Back to the question at hand of why Bean temp in the graph is exceeding Drum temp, I have a question. I’ve read (here) that after charging, the Drum Temp is actually the IR Bean temp. If that is the case, and if the “Bean Temp” line (in the graph) is coming from the Thermocouple in the bean mass, then aren’t we looking at (2) representations of the same thing that just don’t agree?
I get it and I agree that it was a useful test, as a basic sanity check. I was just thinking about where we could go from your starting point.
Yes, we’re looking at two different estimates of the same parameter, based on two different measurement techniques. We don’t expect them to agree, though, since we (Aillio) theorize that the IBTS is more immediate, while the thermocouple (embedded in a housing) should lag behind, due it’s thermal mass slowing it down.
If the temperatures measured by both should always be increasing, then the thermocouple should only fully catch up if the “true” bean temp measured by the IBTS either stalled or turned back down.
Clearly, there’s something else going on, here.
They covered the same ground and had some opinions about what might be causing it, although not confirmed by Aillio. Seems the Aillio response was “clean your sensor”…which you and those in the other thread have already done.
So, if the RT graph (once the Bullet is charged with beans) is just reporting (2) different measurements of Bean temperature, why report that in the graph as “Drum Temp”? It would seem more accurate to say “Bean Probe Temp” and “IBTS Bean Temp”. But that doesn’t answer the question of who or what is actually measuring the Drum Temp…odd.
If you have the IBTS, the only time you have drum temp is before charging. After that, you don’t have any way to measure the drum.
I believe that Aillio theory says that drum temp is not useful during the roast - only before. Other manufacturers may feel differently, but I can’t speak to that. This is the only drum roaster I’ve ever used, so it’s the only one I know much about.
I’ve used other consumer drum roasters, but none of them were intelligent regarding reporting temps. On my gas-fired roaster, I cared about the Environmental Temp (that surrounded the drum) because it would indicate whether wind, running out of fuel, etc was affecting my roast before it showed up in the bean temp.
On this Bullet roaster, I would agree that temp of the actual metal drum (after charge) is not needed. But the ET (the air temp) that is around the drum could be useful as an indicator of overall heat applied to the drum. But that is also not necessarily a requirement for roasting on this product.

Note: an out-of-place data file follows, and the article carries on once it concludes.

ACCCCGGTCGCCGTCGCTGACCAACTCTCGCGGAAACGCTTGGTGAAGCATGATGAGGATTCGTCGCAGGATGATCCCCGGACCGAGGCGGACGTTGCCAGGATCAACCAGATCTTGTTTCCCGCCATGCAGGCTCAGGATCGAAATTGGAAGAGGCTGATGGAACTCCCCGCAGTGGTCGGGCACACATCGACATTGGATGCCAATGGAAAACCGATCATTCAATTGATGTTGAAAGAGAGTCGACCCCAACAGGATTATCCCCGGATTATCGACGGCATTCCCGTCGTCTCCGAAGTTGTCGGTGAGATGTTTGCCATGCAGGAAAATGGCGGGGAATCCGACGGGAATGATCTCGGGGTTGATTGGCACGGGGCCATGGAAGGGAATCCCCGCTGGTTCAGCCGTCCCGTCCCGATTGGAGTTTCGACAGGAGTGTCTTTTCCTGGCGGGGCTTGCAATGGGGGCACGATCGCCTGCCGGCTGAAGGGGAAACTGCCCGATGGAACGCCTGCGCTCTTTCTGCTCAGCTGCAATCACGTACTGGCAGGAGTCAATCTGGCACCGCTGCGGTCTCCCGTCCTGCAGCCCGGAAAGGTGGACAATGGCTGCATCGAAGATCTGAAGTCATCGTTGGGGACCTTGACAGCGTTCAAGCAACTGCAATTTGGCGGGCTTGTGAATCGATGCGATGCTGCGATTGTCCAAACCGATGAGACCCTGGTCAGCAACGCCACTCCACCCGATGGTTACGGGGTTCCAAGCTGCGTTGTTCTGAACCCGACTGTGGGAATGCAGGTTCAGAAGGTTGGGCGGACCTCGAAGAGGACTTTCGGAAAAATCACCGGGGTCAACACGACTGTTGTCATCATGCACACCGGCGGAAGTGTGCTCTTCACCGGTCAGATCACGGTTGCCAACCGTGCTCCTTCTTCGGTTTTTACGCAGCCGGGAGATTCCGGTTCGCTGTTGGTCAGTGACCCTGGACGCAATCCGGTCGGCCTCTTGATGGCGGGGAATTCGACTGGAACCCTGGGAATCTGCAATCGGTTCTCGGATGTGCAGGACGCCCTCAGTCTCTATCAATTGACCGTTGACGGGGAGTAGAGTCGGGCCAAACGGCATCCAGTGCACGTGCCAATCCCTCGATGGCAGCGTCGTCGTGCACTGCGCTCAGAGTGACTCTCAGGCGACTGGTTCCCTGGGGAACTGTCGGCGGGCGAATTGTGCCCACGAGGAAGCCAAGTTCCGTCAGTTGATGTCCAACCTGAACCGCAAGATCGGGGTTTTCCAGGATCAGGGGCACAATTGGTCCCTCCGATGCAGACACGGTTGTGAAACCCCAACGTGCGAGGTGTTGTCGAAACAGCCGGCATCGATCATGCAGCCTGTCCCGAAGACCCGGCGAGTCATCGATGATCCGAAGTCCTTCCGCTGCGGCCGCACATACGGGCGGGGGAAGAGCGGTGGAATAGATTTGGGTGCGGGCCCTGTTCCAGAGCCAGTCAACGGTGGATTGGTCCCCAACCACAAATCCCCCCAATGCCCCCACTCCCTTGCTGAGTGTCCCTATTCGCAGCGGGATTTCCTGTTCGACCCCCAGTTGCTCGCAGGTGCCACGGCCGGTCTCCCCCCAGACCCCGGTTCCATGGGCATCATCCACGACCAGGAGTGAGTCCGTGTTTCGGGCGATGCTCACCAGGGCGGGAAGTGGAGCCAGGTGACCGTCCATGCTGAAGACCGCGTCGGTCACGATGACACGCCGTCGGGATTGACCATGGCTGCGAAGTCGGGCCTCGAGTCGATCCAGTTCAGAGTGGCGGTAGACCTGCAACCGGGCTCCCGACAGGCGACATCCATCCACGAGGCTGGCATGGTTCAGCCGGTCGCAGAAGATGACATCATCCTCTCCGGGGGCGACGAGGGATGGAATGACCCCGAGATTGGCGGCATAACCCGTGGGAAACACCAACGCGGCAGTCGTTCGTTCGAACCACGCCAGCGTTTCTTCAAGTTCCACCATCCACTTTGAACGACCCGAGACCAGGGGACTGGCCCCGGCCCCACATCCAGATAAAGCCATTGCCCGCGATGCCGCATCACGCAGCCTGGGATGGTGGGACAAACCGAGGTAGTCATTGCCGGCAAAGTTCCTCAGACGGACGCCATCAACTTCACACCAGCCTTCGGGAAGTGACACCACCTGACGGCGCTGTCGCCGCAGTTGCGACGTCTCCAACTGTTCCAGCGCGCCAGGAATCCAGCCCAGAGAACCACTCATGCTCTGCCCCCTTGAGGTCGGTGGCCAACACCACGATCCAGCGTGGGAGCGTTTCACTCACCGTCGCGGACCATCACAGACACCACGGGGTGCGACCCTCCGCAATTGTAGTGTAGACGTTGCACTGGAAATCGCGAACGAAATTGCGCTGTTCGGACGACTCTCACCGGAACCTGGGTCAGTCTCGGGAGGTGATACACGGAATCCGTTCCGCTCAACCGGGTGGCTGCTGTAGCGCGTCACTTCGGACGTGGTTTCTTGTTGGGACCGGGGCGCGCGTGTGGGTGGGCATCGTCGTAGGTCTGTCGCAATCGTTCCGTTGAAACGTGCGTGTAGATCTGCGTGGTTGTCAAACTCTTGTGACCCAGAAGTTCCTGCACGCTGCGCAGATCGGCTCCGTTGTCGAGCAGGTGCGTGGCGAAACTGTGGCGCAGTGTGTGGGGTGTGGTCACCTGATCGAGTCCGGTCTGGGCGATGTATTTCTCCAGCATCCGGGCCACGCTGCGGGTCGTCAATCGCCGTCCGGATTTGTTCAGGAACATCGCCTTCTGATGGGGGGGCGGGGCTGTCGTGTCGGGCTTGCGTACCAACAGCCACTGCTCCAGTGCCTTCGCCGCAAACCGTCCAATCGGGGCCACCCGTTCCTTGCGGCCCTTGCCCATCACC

My thought on the graph was that (2) Bean temps don’t seem to be useful at the moment. I (now) see why some of the roasters here want the option not to display the Bean Probe Temp in RT. I was mainly trying to get my head around what Aillio is doing and have a better understanding of it now. Thanks.
Very interesting (if you aren’t the one having to deal with the problem!)- the descriptions from both @celticcupcoffee & @bertje1959 seem to describe/show data that is otherwise correct except that there’s a corrupted scale factor applied to IBTS data or the IBTS data is being mishandled under some special circumstances. Pure speculation on my part…
Possible, I suppose, but not likely, in my opinion. I’m still getting reasonable roasts with essentially unchanged IBTS-reported temps for events like first crack, second crack, and bean drop.
This is with just profile overlay roasting, so it’s just “eyeball close.” It may just be changing more slowly than I can see. Using an IBTS based recipe would be a better test. Eventually, I’ll get around to that.
There may be something off in the relationship of IBTS to probe temps, but he IBTS measurement appears “normal,” FWIW.
The search continues…
The focus in this discussion is mainly on the IBTS. I have experienced a similar pattern, which was caused however by a faulty bean probe.
Would be interesting to see some pictures of the IBTS - both sides of it if you remove the housing and take off the front plate. We have seen quite a few being installed incorrectly and this will make the IBTS pretty dirty quickly so that the temp reading will be too low.
Have you seen the incorrectly installed IBTS in factory installed units?
You are right. Sensor was dirty. Cleaned it, and then had a look at the back of the IBTS. There was a gap between the rubber and the sensor. Pushed the IBTS forward, but it didn’t stuck easily. Then pushed harder and also pushed it to the upside of the rubber and then it stayed in position. Hope this will stay in place. Perhaps I made a mistake when I placed the IBTS, but to be honest, this is improvable.